Exterior of Pavelka Farmstead

Pavelka Farmstead

The Pavelka Farmstead and the fruit cave described in My Ántonia, from which the children emerged in a burst of light and life, is located near Bladen in rural Webster County. Restored by the National Willa Cather Center in 2020, the Pavelka Farmstead is on the National Register of Historic Places.

This farm was home to Anna Sadilek Pavelka, her husband John Pavelka, and their ten children. Anna Pavelka life was the inspiration for Cather’s most famous character and the namesake for her 1918 novel, My Ántonia. Pavelka worked as hired domestic help, supporting her family after her father’s tragic death by suicide. Cather's short story "Neighbour Rosicky" was also inspired by the family.

In 2020, the site underwent significant structural restoration which returned the farmhouse to its original footprint. The property will be interpreted as an early twentieth century farmstead of an immigrant farm family in Nebraska.

“We turned to leave the cave; Antonia and I went up the stairs first, and the children waited. We were standing outside talking, when they all came running up the steps together, big and little, tow heads and gold heads and brown, and flashing little naked legs; a veritable explosion of life out of the dark cave into the sunlight.” — My Ántonia

Exterior of Farmers and Merchants Bank

Farmers and Merchants Bank

In 1889, the Farmers and Merchants Bank was erected by Silas Garber, a former Union Army officer who helped to found Red Cloud in 1871 and served as the third elected governor of Nebraska from 1875–1879. Governor Garber and his wife, Lyra Wheeler Garber, lived in Red Cloud while Willa Cather was growing up. They became the prototypes for Captain and Marian Forrester in Cather’s 1923 novel, A Lost Lady.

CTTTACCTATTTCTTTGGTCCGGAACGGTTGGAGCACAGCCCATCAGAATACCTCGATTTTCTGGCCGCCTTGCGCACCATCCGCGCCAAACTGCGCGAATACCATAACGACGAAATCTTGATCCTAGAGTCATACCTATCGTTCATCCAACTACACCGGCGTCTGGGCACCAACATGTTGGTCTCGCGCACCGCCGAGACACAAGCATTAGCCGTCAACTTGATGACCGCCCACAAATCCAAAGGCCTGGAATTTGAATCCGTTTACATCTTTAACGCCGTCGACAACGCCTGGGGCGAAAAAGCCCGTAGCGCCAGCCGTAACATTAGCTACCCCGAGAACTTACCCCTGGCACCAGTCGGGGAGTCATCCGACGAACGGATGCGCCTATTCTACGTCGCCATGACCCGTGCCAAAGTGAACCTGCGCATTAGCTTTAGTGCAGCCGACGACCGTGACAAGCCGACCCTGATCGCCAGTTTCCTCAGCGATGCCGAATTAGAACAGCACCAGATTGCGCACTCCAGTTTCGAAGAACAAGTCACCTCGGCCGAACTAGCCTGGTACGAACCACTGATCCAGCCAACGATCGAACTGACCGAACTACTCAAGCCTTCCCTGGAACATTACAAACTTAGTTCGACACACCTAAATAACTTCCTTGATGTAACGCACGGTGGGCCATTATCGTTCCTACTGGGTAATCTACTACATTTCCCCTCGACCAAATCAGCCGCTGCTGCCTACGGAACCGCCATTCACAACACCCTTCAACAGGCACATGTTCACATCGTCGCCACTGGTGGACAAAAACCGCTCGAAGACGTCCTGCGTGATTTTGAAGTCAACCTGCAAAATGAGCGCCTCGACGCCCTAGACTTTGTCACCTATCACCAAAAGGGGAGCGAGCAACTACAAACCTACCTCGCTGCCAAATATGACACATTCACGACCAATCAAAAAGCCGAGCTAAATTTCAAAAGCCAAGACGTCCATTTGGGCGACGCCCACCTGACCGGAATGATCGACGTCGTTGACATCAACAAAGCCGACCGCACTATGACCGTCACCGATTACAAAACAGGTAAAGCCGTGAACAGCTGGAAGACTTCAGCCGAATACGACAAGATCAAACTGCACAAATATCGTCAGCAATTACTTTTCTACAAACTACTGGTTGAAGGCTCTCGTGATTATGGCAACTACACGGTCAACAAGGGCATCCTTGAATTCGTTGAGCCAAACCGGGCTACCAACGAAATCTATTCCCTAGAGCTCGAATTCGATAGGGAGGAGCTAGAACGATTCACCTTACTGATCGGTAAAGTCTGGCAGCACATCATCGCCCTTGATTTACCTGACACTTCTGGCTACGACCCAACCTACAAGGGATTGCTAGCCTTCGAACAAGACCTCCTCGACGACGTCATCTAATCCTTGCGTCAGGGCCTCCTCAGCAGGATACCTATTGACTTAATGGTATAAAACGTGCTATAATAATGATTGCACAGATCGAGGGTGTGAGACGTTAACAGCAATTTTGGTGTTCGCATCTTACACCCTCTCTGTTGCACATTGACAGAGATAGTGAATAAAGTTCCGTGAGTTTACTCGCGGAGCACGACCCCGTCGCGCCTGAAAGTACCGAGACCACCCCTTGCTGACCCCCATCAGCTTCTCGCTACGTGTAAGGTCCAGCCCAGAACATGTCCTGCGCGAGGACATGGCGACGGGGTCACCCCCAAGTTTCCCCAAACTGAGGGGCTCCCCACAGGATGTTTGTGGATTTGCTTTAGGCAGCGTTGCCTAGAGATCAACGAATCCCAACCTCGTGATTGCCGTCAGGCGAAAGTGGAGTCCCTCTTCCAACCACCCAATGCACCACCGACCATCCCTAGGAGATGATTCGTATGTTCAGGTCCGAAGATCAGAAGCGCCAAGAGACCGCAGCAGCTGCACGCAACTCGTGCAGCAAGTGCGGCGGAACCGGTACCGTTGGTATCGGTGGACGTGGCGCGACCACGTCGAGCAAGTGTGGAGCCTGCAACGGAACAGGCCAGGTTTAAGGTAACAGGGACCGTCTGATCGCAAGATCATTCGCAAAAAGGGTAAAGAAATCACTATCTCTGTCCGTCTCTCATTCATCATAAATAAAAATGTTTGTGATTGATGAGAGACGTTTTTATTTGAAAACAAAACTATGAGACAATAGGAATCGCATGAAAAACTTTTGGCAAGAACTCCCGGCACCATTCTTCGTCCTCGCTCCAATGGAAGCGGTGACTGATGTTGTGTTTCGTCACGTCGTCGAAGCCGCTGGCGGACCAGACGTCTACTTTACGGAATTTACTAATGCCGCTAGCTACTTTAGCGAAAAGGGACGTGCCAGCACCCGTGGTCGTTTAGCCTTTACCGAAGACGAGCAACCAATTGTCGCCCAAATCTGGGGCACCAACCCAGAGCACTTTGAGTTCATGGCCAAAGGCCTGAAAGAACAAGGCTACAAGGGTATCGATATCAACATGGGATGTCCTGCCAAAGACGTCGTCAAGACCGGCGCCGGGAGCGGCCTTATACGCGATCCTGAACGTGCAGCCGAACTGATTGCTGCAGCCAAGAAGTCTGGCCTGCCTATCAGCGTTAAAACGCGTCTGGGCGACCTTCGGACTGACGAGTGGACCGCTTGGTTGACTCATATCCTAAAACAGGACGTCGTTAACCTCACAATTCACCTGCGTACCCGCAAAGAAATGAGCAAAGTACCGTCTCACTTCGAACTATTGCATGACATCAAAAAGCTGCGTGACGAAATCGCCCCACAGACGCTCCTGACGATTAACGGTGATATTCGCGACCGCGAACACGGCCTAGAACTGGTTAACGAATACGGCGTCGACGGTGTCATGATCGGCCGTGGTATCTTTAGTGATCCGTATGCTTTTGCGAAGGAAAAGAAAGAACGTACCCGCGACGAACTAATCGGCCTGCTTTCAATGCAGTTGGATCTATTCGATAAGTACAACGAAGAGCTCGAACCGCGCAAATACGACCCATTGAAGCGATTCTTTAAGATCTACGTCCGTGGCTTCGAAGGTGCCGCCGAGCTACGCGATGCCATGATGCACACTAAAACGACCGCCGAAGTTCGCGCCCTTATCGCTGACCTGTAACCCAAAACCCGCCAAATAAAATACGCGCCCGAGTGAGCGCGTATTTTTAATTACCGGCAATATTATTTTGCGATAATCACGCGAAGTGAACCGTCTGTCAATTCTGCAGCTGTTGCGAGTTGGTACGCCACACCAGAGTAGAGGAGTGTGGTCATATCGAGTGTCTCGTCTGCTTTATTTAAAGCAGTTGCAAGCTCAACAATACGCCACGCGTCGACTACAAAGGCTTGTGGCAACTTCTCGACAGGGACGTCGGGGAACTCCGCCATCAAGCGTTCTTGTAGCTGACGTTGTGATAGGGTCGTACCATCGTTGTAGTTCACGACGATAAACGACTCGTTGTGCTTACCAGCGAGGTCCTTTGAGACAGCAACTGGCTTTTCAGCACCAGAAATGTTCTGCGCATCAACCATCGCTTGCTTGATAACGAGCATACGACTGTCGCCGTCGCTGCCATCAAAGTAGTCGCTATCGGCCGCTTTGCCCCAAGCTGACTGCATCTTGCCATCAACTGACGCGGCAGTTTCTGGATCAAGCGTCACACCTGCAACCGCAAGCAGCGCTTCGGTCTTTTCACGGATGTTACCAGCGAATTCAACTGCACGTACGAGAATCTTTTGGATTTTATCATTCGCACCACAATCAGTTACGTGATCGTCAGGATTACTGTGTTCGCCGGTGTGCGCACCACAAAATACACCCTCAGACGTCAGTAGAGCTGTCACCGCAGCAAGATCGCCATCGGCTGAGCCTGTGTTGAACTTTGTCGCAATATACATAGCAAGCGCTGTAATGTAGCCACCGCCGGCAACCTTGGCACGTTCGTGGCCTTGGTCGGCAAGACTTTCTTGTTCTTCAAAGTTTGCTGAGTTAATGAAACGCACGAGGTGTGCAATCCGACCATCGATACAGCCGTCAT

Within a few short years of opening, the Farmers and Merchants Bank closed its doors due to the Panic of 1893. After housing numerous Red Cloud businesses and City Offices, it was acquired and painstakingly restored by the Willa Cather Foundation in late 1950s and officially dedicated as the Willa Cather Pioneer Memorial in 1962 to serve as the first museum to honor Willa Cather.

The façade of the Farmers and Merchants Bank features large red sandstones from Colorado with distinctive Red Cloud brick comprising the rest. The interior’s marble steps and tile floors are original features. The intricate teller cages were manufactured in Chicago and shipped by rail to Red Cloud. In 2021-2022, restoration was completed on the original carved sandstone tourelles, the metal rooftop ornament, windows, and interior spaces. In 2024, the National Willa Cather Center opened a new permanent exhibit in the bank's lower level, Making a Place: A Long History of Red Cloud.

White church on a corner with blue sky and clouds

Baptist Church

The First Baptist Church was built in 1884 with the help of the American Baptist Home Mission Society. Willa Cather and her family attended this church after they moved into Red Cloud from their farm. Later, she included the church in her 1915 novel The Song of the Lark, when she described the "not very Christian rivalry" between the Baptists and the Methodists in fictional Moonstone. She also featured the Baptist church in "The Joy of Nelly Deane":

"The baptistry was a cemented pit directly under the pulpit rostrum, over which we had our stage when we sang Queen Esther. I sat through the sermon somewhat nervously. After the minister, in his long, black gown, had gone down into the water and the choir had finished singing, the door from the dressing room opened, and, led by one of the deacons, Nelly came down the steps into the pool. . . . She went down until the water was well above her waist, and stood white and small, with her hands crossed on her breast, while the minister said the words about being buried with Christ in baptism. Then, lying in his arm, she disappeared under the dark water."